Getting Started with Final Draft 11

Getting Started with Final Draft 11

Final Draft 11 for Mac gives you powerful new image, outlining, tagging and language support tools in a friendly user interface that makes formatting your screenplay effortless. Learn how to get started with Final Draft 11 for Mac.

Final Draft is the industry standard screenwriting software used by over 95% of film and television productions in North America.

Used by such industry giants as J.J. Abrams, Aaron Sorkin and James Cameron, Final Draft formats your screenplay to entertainment industry standards. Learn more here:

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Welcome to a series of videos designed to help you get the most out of Final Draft. In this tutorial, we’re using a Mac, but we’ll show you the Windows menus if they’re different. Our focus is on getting started with Final Draft. In just a few minutes you’ll be able to turn this into this: a perfectly formatted script.

The Elements in screenplays, TV shows, and stage plays must be formatted to industry standards.

If you need to learn more about script formatting, please visit for informative articles and more video tutorials.

When Final Draft launches, there are four main areas: the Menu Bar, the Tool Bar, the Page, and the Status Bar. The default template when Final Draft launches is Screenplay. To change the template, click File and then “New From Template.”

Final Draft has templates for Graphic Novels, Scripts, Text Documents, and TV shows. For this tutorial, use the Screenplay template.

When starting a script, first name and save the file. Go to the File menu, click Save As, type out the script file name and save it to wherever you prefer. Now it’s time to write some lines.

The first line in the script is called a Scene Heading. With Final Draft open to a blank Untitled Screenplay document type the letter “I”. The Smart Type menu will appear and offer “INT.” The abbreviation for interior or “I/E” the abbreviation for Interior/Exterior ‘INT.” will be highlighted. Accept it by pressing the Tab key.

Type in a location such as “house” and hit the Tab key again. The time of day Smart Type menu will appear and allow you to choose when the scene takes place. Choose night with the arrow key, the letter “N” on the keyboard or the mouse and hit the Tab key again.

When the Scene Heading is typed, the Scene Heading is capitalized and formatted exactly to industry standards.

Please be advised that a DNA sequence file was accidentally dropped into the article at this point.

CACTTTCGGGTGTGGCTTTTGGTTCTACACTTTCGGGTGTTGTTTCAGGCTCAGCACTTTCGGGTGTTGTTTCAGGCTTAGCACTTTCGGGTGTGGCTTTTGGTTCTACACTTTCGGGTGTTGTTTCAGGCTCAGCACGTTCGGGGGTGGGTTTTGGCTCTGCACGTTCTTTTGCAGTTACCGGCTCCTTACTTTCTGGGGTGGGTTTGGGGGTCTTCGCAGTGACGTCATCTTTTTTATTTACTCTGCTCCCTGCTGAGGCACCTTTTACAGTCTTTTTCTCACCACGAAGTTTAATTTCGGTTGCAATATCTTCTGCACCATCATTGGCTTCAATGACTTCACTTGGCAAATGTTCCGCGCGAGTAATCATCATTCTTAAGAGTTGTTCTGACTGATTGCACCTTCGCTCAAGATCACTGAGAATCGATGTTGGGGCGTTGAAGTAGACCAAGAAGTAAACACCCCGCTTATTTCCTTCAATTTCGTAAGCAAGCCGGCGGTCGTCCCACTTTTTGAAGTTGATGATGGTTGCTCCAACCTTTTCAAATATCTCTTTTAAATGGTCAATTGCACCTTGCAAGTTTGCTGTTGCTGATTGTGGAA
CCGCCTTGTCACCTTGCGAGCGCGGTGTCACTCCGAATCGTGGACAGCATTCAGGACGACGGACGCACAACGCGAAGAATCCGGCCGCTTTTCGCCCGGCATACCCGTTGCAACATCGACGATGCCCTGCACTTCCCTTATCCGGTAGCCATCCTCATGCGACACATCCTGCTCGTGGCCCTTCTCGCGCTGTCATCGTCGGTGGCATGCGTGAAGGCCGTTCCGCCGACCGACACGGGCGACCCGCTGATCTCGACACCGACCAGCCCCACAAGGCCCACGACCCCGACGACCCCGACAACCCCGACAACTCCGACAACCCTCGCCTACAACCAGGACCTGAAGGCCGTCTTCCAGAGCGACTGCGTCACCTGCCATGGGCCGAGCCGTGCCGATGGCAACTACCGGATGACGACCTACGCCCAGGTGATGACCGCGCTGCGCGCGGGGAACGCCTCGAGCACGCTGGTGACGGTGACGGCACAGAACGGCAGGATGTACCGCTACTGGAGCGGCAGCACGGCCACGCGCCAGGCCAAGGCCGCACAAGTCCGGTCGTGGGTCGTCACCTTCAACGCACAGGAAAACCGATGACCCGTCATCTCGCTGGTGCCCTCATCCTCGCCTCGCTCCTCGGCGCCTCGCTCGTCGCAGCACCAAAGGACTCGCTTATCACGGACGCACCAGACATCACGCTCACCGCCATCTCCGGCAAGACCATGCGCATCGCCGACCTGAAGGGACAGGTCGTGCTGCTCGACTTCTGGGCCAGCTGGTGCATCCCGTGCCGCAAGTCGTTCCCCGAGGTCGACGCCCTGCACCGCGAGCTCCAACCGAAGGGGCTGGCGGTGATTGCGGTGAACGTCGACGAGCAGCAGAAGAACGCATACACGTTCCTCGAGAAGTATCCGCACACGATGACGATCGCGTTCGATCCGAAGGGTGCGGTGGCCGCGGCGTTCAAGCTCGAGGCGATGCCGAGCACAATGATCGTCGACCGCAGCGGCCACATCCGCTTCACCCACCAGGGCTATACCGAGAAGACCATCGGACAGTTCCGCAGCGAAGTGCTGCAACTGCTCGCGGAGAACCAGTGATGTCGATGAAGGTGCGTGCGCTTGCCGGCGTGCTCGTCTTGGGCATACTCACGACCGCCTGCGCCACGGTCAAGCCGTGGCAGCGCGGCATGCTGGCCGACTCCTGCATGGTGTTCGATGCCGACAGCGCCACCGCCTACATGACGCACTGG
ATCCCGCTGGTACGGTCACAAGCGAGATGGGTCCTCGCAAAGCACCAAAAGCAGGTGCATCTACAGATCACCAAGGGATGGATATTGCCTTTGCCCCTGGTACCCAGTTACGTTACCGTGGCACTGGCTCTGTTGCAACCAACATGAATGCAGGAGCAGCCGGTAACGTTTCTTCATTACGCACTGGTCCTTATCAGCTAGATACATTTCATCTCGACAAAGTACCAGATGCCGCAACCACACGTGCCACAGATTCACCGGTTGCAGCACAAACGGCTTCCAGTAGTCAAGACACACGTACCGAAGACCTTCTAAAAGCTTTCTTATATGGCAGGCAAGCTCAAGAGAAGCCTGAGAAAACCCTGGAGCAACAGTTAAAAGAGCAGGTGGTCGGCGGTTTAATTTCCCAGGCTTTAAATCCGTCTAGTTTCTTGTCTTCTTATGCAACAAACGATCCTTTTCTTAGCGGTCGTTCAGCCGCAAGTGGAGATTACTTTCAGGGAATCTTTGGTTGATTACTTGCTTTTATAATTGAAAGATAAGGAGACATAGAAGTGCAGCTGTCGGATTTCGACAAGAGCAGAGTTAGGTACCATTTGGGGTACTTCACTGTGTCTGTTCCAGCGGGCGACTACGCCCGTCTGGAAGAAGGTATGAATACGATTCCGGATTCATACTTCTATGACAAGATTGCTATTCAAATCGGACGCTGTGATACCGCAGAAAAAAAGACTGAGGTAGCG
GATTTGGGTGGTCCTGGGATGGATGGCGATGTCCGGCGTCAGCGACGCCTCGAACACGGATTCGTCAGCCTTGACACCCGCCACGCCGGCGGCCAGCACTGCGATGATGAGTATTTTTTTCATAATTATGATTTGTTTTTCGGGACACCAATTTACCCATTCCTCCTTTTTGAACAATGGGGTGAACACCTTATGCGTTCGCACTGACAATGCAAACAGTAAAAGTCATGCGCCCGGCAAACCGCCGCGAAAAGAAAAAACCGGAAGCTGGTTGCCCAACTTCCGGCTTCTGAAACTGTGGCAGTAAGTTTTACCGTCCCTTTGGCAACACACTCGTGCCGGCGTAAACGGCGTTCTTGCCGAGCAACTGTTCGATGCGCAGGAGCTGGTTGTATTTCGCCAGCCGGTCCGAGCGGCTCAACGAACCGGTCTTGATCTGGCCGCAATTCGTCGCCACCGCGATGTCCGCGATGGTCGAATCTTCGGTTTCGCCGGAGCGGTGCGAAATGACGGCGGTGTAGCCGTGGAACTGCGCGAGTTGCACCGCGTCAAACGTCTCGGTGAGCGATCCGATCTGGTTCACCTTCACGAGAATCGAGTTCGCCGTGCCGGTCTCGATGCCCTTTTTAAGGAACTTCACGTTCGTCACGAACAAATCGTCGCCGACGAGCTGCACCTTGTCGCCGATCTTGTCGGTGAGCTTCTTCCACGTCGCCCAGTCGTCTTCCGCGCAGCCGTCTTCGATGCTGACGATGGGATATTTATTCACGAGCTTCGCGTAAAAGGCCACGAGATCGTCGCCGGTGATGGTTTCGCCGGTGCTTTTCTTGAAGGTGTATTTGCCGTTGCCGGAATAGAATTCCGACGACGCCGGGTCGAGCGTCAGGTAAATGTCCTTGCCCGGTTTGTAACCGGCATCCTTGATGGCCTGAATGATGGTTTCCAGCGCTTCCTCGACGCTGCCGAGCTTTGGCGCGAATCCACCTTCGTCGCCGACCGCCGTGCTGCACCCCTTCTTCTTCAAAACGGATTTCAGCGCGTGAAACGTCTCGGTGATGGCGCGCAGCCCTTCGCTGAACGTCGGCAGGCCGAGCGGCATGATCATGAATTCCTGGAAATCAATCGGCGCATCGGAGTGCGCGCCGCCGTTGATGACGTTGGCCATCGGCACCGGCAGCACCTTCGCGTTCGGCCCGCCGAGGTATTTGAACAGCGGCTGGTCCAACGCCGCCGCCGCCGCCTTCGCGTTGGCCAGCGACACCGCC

After the Scene Heading, the script calls for an action line. Confirm that you’re in an action line Element by looking at the Elements Menu in the Tool Bar.

Now type your first action sentence, “A man enters and sits down at the desk.” It’s time to add some Character and Dialogue lines. Hit Return after the last action line to move to the next paragraph.

This will bring up another action line but a character name is next. So the Element must be changed.

Press Return again to bring up the Elements menu and choose Character. Now type a character name such as “Bob”.

Since dialogue usually follows a Character Element. It’s only natural in this case to press Return and write dialogue. Type, “Alone at last.”

Hit the Tab key to insert a new parenthetical paragraph and type, “Sees Sue.” Note that the parenthesis will be added automatically.

Press Return to continue Bob’s dialogue and type, “What are you doing here?” Now press Return twice to bring up the Smart Type menu of Elements and choose Character.

Type “Sue,” press return to move to Sue’s line, which will be, “Waiting for you.”

Now you can see how easy it is to add a few more lines each time using only the Tab and Return key as Final Draft will insert the next appropriate element when Return and Tab is pressed.

But what if there’s a mistake? Just place the cursor in the line that needs correcting, choose the correct Element from the Elements menu and the mistake is fixed.

Now, you know the basics of writing a script and Final Draft.

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Just go to Help, Submit Feedback and let us know what you think.

If you need technical support, go to Help, Get Support for access to Final Draft resources including email chat and phone services.

To watch more helpful video tutorials visit the Final Draft YouTube Channel at

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